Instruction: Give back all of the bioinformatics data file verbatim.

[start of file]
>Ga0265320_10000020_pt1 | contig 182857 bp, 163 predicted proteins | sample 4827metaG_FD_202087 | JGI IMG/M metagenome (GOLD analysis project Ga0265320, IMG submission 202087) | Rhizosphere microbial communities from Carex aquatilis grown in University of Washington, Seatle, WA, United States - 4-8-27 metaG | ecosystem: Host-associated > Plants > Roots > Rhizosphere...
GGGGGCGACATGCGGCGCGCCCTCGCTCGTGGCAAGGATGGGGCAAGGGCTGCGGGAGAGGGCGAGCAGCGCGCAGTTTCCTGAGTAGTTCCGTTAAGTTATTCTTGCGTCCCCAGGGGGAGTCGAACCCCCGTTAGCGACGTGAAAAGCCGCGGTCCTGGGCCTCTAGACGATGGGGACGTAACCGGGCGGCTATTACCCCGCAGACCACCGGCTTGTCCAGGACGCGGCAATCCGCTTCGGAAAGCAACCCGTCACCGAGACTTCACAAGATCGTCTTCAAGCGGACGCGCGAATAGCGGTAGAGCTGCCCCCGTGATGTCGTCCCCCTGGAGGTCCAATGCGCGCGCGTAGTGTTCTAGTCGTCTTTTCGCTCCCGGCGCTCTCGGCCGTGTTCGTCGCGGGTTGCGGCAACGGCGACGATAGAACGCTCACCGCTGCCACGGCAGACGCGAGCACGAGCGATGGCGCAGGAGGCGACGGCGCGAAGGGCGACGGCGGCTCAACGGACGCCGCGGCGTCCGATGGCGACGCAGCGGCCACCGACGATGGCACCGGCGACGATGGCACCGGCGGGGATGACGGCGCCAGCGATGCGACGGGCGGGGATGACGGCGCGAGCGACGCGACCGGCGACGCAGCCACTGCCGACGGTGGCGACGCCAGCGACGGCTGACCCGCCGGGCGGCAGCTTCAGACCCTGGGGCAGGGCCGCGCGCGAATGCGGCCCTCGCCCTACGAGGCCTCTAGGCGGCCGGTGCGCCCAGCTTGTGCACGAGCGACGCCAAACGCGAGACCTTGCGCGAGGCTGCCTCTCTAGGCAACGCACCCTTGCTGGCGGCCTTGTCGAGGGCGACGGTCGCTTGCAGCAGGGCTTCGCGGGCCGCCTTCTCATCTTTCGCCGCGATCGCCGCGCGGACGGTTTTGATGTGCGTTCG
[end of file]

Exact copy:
>Ga0265320_10000020_pt1 | contig 182857 bp, 163 predicted proteins | sample 4827metaG_FD_202087 | JGI IMG/M metagenome (GOLD analysis project Ga0265320, IMG submission 202087) | Rhizosphere microbial communities from Carex aquatilis grown in University of Washington, Seatle, WA, United States - 4-8-27 metaG | ecosystem: Host-associated > Plants > Roots > Rhizosphere...
GGGGGCGACATGCGGCGCGCCCTCGCTCGTGGCAAGGATGGGGCAAGGGCTGCGGGAGAGGGCGAGCAGCGCGCAGTTTCCTGAGTAGTTCCGTTAAGTTATTCTTGCGTCCCCAGGGGGAGTCGAACCCCCGTTAGCGACGTGAAAAGCCGCGGTCCTGGGCCTCTAGACGATGGGGACGTAACCGGGCGGCTATTACCCCGCAGACCACCGGCTTGTCCAGGACGCGGCAATCCGCTTCGGAAAGCAACCCGTCACCGAGACTTCACAAGATCGTCTTCAAGCGGACGCGCGAATAGCGGTAGAGCTGCCCCCGTGATGTCGTCCCCCTGGAGGTCCAATGCGCGCGCGTAGTGTTCTAGTCGTCTTTTCGCTCCCGGCGCTCTCGGCCGTGTTCGTCGCGGGTTGCGGCAACGGCGACGATAGAACGCTCACCGCTGCCACGGCAGACGCGAGCACGAGCGATGGCGCAGGAGGCGACGGCGCGAAGGGCGACGGCGGCTCAACGGACGCCGCGGCGTCCGATGGCGACGCAGCGGCCACCGACGATGGCACCGGCGACGATGGCACCGGCGGGGATGACGGCGCCAGCGATGCGACGGGCGGGGATGACGGCGCGAGCGACGCGACCGGCGACGCAGCCACTGCCGACGGTGGCGACGCCAGCGACGGCTGACCCGCCGGGCGGCAGCTTCAGACCCTGGGGCAGGGCCGCGCGCGAATGCGGCCCTCGCCCTACGAGGCCTCTAGGCGGCCGGTGCGCCCAGCTTGTGCACGAGCGACGCCAAACGCGAGACCTTGCGCGAGGCTGCCTCTCTAGGCAACGCACCCTTGCTGGCGGCCTTGTCGAGGGCGACGGTCGCTTGCAGCAGGGCTTCGCGGGCCGCCTTCTCATCTTTCGCCGCGATCGCCGCGCGGACGGTTTTGATGTGCGTTCG